Designing Medical Devices with Economics in Mind
These days the medical device community routinely includes economic endpoints in foundational clinical trials and developing marketing materials that speak specifically to the cost savings of a device. However, we rarely see medical devices explicitly taking health care economics into consideration in the creation of user needs and the ultimate design of the device. Designing with health care economics in mind does not necessarily mean removing features and making a device at a lesser price. Rather, there are a few rules of thumb that you can keep in mind.
Using Human-Centered Design to Improve Products & Gain a Competitive Edge
When it comes to product development, it’s a common misconception that industrial design takes place after the engineering is complete and before the product reaches the user—those final touches that apply colors, logos, and styling to the product. The reality—especially for medical device development—is that industrial design goes far beyond last-minute aesthetics. It explores deep-seated and often unmet user needs, delivering improved form and functionality, and influencing the entire development process from start to market adoption.
Adapting an Existing Laparoscopic or Advanced Energy Device for a Robotic Platform
New surgical modalities, differentiated visualization and navigation solutions, along with increased connectivity continue to drive market adoption and increased utilization of Robotic-Assisted Surgery. As the market matures, access to a broad catalogue of Laparoscopic surgical tools will be one of the differentiating factors when hospital buyers evaluate the purchase of a new platform. It is important to explore the many considerations when developing or adapting an existing toolset for robotic applications.
How Digital Technology Can Transform Clinical Trials
With a push to lower the commercial price tags of new drugs – and find ways to get them to market sooner – pharmaceutical companies and regulatory bodies are increasingly more open to new clinical trial methodologies and tools. In parallel, during the current COVID-19 pandemic, the pharmaceutical industry is further forced to shift away from traditional clinical trial modalities with a bricks-and-mortar approach to a more patient-centric approach, where the trial comes to the patients in the form of digital enablement. Now is the time for innovation in clinical trials.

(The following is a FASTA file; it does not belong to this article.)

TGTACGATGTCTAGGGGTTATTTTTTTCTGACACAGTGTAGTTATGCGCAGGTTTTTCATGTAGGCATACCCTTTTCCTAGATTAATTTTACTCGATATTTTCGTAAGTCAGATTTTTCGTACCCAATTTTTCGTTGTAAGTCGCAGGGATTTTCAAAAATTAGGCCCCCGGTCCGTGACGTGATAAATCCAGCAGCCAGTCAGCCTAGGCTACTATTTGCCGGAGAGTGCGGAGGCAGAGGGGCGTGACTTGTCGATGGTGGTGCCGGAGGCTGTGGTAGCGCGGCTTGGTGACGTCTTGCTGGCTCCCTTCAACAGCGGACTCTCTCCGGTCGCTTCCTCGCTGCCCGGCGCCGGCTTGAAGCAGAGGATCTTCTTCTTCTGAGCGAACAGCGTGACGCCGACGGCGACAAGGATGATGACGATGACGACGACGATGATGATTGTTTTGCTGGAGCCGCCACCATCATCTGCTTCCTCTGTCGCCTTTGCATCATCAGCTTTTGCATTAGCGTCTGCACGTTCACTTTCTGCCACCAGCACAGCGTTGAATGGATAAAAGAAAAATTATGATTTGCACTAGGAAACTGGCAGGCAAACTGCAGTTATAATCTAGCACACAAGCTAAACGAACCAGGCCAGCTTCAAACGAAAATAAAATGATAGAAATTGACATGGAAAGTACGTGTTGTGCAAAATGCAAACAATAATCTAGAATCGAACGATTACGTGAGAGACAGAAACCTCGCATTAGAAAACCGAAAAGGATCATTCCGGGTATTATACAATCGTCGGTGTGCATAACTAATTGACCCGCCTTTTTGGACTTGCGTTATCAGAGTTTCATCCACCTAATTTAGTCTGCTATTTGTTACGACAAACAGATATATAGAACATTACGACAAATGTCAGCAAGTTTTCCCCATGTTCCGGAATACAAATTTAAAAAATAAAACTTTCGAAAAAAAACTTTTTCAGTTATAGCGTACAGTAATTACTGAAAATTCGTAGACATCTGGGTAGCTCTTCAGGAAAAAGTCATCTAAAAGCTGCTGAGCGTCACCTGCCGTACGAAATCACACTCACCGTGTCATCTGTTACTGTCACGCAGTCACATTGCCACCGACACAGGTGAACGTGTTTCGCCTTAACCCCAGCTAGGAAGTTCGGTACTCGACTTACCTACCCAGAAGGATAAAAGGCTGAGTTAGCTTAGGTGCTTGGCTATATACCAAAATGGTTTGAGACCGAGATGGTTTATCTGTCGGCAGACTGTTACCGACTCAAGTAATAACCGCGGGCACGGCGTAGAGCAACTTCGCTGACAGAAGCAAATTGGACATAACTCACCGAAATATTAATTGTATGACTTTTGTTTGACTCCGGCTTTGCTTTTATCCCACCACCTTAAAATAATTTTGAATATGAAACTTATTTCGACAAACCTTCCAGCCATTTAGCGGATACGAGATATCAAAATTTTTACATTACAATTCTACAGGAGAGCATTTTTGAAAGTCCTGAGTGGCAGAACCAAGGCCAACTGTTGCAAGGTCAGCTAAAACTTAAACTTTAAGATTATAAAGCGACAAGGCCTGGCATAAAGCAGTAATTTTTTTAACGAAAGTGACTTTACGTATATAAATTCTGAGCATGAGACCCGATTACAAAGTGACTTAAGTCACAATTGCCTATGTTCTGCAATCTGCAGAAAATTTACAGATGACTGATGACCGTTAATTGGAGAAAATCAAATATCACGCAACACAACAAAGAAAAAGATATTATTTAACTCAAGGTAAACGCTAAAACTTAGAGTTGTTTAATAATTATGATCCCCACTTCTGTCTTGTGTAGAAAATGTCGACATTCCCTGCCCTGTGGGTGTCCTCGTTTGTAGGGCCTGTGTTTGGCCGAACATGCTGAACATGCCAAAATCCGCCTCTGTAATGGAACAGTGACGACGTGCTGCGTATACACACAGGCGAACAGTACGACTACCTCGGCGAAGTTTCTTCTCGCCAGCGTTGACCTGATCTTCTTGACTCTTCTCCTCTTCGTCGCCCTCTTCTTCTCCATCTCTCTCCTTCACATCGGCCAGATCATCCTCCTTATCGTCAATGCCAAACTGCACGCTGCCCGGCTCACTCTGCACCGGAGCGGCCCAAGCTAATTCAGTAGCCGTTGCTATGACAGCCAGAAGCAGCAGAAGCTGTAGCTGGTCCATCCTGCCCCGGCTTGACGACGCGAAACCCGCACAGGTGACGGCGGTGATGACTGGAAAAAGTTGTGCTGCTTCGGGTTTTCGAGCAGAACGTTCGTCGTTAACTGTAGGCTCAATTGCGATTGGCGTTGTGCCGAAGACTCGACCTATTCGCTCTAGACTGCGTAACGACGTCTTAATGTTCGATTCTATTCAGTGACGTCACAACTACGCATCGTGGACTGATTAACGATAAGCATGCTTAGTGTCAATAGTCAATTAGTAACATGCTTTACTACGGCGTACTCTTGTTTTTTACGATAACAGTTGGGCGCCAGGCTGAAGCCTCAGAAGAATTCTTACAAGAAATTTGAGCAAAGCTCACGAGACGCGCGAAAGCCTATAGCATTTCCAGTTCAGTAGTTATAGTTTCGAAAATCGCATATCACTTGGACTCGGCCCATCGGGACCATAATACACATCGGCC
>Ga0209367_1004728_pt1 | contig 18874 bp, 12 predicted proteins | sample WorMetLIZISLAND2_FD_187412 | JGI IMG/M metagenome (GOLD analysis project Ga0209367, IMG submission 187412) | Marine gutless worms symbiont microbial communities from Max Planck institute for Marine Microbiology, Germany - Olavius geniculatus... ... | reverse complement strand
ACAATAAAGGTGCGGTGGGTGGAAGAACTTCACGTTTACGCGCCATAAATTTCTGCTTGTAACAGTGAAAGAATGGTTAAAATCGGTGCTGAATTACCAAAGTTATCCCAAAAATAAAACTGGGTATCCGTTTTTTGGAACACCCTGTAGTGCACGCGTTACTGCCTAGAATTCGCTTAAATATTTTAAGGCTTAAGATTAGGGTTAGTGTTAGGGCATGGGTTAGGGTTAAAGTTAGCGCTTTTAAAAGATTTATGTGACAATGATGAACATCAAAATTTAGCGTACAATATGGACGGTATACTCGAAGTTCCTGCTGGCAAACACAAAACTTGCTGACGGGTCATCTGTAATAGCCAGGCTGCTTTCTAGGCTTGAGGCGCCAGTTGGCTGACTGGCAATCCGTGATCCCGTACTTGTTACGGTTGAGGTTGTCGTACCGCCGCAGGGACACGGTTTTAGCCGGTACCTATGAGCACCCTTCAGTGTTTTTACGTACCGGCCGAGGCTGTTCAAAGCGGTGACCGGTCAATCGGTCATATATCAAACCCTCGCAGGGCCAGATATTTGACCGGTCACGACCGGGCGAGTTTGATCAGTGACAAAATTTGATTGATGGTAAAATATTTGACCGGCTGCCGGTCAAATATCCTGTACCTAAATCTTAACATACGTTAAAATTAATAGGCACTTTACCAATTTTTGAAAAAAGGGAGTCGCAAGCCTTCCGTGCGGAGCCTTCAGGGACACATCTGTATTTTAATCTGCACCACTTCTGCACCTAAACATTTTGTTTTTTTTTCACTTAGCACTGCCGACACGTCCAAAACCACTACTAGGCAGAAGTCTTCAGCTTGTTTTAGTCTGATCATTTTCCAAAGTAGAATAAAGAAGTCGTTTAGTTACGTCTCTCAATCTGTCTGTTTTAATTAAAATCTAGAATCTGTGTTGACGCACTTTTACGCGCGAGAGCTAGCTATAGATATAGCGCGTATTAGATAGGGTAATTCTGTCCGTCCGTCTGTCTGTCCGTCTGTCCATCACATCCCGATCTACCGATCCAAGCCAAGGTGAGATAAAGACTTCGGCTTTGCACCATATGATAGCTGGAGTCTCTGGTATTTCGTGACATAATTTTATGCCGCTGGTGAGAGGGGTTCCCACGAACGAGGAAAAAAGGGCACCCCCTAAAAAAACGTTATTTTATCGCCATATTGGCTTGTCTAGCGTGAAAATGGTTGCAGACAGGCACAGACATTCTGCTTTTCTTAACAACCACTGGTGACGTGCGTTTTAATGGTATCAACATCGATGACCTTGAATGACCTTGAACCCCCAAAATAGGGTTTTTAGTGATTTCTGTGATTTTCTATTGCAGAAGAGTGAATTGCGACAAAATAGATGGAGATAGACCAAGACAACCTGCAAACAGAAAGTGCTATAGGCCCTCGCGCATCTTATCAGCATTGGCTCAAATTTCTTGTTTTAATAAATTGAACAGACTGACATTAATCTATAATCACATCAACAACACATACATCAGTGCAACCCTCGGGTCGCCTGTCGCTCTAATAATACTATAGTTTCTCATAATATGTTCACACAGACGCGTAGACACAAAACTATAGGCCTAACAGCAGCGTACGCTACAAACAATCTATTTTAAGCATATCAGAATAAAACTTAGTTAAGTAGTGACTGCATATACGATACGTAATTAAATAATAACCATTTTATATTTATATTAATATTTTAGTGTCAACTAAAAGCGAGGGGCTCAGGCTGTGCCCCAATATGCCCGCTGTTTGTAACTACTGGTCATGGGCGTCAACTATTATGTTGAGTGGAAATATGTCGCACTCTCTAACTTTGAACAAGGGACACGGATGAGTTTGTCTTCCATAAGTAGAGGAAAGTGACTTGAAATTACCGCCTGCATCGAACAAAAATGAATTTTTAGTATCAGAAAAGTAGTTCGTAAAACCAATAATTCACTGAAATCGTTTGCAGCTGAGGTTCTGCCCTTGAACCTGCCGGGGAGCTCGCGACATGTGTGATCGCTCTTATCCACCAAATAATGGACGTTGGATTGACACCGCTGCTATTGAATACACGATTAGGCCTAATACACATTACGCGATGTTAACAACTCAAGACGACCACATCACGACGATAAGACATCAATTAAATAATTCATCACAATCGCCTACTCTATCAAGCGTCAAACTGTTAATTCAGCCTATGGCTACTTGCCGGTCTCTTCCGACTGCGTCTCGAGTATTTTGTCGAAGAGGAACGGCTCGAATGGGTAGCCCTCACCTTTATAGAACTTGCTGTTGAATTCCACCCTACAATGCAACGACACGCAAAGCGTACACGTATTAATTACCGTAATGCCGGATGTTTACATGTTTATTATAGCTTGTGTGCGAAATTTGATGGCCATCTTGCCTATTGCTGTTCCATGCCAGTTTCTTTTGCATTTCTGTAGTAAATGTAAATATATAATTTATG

How Low-Demand Design Is Poised to Triumph in Home Health
Prior to 2020, our world was already on a clear path toward increased connectivity in healthcare, as the near ubiquity of the internet paired with novel technologies allowed patients to self-educate, self-advocate, and self-care more easily than ever before. Yet as with any change, the affordances technology provided were met with skepticism. Then, of course, Sars-CoV-2 made its way across the globe, and our hesitance to adapt was steamrolled by the reality that adaptation had become a necessity, leaving us with challenges and opportunities.
Outsourcing of IVD Instrument Design Is Now a Must
In the war against COVID-19, our RADARs are diagnostics technologies that have taken first-page place in daily news: how many tests per day, turnaround time, rapid tests vs. central lab tests, and even the possibility of testing at airports or sport events. The powerful core of molecular diagnostics, a set of tools that reads the genetic material of the target pathogen, provides a mighty RADAR to healthcare providers across the world.
Medtech Innovation and Adaptation: Insights with Boston Scientific’s David Knapp
Mike Neidert and Mark Stevenson, two of Ximedica's development leaders, recently sat down with David Knapp of Boston Scientific to talk about Medtech innovation and trends, and on the effects of COVID-19. Read the blog, part of our Medical Alley partnership.
The Immersive Experience Product: Innovating to Win in Digital Sales
If software ate the world in the 2000s, 2020 was the dessert course.
By now we have all witnessed the novel Coronavirus shifting the playing field universally in favor of the digital native companies, whose business models leveraged scalability and flexibility. Functions and processes of historical norms with little ability to adapt were quickly discarded by enterprises looking to salvage cash flow. In particular, the overnight digital pivot for the sales professional was dramatic, challenging, and to the winners, delivered outsized and lasting rewards.